Ford’s overseer on this plantation, and who had the exclusive charge of it, was a Mr. Chapin, a kindly-disposed man, and a native of Pennsylvania. In common with others, he held Tibeats in light estimation which fact, in connection with the four hundred dollar mortgage was fortunate for me.
I was now compelled to labor very hard. From earliest dawn until late at night, I was not allowed to be a moment idle. Notwithstanding which, Tibeats was never satisfied. He was continually cursing and complaining. He never spoke to me a kind word. I was his faithful slave, and earned him large wages every day, and yet I went to my cabin nightly, loaded with abuse and stinging epithets.
We had completed the corn mill, the kitchen, an so forth, and were at work upon the weaving house when I was guilty of an act, in that State punishable with death. It was my first fight with Tibeats. The weaving-house we were erecting stood in the orchard a few rods from the residence of Chapin, or the “great house,” as it was called. One night, having worked until it was too dark to see, I was ordered by Tibeats to rise very early in the morning, procure a keg of nails from Chapin, and commence putting on the clapboards. I retired to the cabin extremely tired, and having cooked a supper of bacon and corn cake, and conversed a while with Eliza, who occupied the same cabin, as also did Lawson and his wife Mary, and a slave named Bristol, laid down upon the ground floor, little dreaming of the sufferings that awaited me on the morrow. Before daylight I was on the piazza of the “great house,” awaiting the appearance of overseer Chapin. To have aroused him from his slumbers and stated my errand, would have been an unpardonable boldness. At length he came out. Taking off my hat, I informed him Master Tibeats had directed me to call upon him for a keg of nails. Going into the store-room, he rolled it out, at the same time saying, if Tibeats preferred a different size, he would endeavor to furnish them, but that I might use those until further directed. Then mounting his horse, which stood saddled and bridled at the door, he rode away into the field, whither the slaves had preceded him, while I took the keg on my shoulder, and proceeding to the weaving-house, broke in the head, and commenced nailing on the clapboards.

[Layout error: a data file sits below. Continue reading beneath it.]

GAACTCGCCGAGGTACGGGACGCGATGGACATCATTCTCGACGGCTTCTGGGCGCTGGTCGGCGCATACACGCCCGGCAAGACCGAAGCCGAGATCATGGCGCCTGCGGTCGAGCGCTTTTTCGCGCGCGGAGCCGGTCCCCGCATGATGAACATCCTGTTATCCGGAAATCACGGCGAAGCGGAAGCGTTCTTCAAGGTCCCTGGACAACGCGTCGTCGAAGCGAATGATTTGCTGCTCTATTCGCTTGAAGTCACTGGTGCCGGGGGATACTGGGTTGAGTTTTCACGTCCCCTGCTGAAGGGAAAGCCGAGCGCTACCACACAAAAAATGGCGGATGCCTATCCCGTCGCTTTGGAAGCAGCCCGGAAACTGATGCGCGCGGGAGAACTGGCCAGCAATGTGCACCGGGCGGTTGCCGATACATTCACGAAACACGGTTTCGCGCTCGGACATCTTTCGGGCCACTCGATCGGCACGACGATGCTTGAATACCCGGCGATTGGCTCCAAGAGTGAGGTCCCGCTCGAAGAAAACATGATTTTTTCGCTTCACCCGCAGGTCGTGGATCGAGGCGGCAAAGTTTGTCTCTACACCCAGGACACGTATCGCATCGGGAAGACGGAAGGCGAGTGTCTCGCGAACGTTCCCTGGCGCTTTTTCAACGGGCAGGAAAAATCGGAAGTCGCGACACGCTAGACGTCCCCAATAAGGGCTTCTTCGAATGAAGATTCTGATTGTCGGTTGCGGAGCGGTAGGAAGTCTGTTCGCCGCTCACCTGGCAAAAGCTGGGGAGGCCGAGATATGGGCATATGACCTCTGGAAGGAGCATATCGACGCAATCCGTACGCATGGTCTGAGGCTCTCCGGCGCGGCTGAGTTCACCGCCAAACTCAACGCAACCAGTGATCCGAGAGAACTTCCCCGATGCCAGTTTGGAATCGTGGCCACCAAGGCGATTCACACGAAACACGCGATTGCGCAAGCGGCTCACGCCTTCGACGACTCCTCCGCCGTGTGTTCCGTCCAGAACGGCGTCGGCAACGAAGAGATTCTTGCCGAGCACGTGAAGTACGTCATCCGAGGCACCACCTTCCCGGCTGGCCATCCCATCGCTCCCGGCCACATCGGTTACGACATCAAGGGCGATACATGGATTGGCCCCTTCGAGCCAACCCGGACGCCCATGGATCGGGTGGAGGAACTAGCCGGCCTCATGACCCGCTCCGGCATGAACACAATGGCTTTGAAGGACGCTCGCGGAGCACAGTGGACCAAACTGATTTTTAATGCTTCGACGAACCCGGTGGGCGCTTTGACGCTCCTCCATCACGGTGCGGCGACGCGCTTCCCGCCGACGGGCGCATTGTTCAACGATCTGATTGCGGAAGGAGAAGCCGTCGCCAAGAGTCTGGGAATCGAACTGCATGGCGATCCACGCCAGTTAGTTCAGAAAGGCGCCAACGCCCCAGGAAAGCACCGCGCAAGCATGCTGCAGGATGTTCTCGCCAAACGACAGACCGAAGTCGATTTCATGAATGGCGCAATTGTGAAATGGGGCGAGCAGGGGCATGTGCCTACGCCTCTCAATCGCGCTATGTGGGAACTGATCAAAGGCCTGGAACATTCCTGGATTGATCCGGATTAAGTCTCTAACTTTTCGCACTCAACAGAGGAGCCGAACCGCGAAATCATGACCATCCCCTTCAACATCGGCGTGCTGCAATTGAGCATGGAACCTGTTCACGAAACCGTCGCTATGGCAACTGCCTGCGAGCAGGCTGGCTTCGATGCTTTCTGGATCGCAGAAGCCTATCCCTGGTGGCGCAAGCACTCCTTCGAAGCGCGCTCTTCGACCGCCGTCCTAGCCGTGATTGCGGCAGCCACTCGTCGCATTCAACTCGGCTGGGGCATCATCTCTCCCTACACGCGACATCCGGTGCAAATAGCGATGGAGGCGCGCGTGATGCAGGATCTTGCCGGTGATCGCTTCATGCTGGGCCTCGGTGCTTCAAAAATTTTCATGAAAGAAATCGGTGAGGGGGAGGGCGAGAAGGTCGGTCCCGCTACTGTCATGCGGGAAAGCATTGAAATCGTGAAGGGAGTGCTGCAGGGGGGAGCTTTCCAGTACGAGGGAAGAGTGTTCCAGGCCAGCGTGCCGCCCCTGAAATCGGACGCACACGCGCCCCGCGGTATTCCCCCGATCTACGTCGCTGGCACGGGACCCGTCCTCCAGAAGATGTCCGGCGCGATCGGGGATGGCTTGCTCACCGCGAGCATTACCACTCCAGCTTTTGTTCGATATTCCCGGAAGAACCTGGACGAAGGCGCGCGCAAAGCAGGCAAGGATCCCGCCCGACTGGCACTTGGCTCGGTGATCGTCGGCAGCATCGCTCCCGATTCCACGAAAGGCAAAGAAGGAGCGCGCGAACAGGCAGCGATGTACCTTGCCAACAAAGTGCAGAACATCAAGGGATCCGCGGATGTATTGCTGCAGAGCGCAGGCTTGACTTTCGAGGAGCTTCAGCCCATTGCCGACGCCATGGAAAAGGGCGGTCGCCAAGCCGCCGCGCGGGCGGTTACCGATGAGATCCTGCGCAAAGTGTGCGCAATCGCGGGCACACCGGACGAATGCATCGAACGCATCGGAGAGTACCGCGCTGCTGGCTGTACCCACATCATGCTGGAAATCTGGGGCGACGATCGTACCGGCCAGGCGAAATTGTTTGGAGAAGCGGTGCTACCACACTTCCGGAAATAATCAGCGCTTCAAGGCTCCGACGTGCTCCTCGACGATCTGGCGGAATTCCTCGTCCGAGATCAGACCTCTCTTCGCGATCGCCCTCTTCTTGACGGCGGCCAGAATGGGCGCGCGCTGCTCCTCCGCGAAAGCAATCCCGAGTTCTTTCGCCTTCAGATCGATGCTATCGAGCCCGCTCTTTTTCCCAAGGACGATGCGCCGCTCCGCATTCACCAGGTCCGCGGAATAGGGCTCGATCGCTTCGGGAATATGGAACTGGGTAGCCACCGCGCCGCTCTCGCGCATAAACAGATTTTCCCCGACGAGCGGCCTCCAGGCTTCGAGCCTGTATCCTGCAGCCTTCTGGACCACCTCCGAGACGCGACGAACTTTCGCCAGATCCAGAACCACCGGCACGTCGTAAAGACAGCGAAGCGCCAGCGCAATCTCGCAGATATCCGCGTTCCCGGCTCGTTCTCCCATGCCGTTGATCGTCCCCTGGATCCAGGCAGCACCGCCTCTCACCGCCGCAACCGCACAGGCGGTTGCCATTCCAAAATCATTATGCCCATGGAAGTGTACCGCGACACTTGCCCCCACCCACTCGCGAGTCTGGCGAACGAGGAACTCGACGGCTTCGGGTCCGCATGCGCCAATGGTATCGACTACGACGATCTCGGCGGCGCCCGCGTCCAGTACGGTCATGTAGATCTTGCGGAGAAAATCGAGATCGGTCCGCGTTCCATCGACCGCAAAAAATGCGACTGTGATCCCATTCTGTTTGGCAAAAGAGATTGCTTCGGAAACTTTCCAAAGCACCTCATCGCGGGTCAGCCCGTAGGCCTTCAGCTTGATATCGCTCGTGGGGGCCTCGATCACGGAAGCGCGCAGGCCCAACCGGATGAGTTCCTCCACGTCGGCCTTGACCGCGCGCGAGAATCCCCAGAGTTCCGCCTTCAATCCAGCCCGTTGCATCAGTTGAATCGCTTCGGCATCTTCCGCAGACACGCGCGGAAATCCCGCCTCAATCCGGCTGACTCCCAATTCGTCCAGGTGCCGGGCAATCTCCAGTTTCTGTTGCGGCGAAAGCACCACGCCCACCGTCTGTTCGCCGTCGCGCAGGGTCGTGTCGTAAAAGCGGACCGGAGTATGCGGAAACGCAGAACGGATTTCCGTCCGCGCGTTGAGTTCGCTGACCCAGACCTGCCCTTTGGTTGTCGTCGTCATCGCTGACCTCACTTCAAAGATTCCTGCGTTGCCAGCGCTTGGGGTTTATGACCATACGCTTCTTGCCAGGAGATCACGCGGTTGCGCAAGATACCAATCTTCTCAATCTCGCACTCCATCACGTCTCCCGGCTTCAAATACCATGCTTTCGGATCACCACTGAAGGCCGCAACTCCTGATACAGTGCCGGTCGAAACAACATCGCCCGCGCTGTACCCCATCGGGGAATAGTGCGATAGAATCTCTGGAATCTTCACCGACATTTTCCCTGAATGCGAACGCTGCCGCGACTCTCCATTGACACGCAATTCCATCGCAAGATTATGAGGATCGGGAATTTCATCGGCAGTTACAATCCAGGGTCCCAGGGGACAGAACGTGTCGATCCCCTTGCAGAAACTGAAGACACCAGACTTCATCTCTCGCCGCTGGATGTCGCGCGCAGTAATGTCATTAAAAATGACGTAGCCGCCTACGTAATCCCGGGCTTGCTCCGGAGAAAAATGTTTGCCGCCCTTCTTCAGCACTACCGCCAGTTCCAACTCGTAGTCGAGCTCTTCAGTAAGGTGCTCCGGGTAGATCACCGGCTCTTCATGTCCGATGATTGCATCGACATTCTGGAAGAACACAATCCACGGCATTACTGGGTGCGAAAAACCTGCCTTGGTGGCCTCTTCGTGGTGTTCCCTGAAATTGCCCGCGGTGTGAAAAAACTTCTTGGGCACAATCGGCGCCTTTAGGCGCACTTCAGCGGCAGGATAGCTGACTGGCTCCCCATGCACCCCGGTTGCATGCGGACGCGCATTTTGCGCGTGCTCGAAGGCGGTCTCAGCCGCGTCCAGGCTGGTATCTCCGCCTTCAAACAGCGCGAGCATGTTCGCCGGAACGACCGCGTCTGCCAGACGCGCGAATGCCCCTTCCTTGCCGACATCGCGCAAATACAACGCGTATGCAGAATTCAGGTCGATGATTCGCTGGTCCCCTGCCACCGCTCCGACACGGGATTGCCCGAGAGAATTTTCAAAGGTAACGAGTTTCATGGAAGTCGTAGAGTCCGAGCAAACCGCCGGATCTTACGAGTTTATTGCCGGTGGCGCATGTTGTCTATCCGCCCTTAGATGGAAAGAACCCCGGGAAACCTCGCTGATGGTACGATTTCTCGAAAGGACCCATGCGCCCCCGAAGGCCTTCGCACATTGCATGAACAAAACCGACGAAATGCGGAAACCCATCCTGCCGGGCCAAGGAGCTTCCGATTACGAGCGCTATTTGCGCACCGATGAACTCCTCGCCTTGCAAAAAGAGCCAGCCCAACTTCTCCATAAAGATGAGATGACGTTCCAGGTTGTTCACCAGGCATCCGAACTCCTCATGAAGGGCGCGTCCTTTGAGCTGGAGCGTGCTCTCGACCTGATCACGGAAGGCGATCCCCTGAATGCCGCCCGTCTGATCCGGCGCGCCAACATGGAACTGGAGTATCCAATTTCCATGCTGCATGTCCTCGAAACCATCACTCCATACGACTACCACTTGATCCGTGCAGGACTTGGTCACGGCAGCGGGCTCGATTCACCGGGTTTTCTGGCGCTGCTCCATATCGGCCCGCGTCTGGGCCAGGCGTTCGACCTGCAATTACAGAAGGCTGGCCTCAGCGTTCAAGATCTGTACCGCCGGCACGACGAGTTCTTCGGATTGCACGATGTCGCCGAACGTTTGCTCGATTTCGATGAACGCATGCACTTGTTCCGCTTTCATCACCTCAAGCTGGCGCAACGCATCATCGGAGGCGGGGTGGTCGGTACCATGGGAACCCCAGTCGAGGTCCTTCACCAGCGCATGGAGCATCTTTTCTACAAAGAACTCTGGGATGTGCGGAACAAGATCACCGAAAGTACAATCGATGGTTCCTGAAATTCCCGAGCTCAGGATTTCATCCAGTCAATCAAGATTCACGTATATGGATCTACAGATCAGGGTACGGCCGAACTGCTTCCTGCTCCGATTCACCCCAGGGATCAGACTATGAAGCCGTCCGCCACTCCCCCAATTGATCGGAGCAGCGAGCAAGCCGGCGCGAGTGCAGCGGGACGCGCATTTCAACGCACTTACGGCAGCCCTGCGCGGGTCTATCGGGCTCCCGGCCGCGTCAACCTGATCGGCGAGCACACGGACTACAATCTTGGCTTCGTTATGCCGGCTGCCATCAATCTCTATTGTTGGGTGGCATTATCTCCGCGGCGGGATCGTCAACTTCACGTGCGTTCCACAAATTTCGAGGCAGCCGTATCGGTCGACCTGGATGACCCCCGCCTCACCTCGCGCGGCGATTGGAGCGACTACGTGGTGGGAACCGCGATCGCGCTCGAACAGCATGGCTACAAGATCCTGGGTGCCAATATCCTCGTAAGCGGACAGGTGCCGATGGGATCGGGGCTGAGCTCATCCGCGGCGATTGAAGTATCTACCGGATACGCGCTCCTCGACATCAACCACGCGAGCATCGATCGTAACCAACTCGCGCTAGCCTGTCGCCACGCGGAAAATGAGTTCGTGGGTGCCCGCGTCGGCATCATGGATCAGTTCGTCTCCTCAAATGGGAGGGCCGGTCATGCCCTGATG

As the day began to open, Tibeats came out of the house to where I was, hard at work. He seemed to be that morning even more morose and disagreeable than usual. He was my master, entitled by law to my flesh and blood, and to exercise over me such tyrannical control as his mean nature prompted; but there was no law that could prevent my looking upon him with intense contempt. I despised both his disposition and his intellect. I had just come round to the keg for a further supply of nails, as he reached the weaving-house.
“I thought I told you to commence putting on weather-boards this morning,” he remarked.
“Yes, master, and I am about it,” I replied.
“Where?” he demanded.
“On the other side,” was my answer.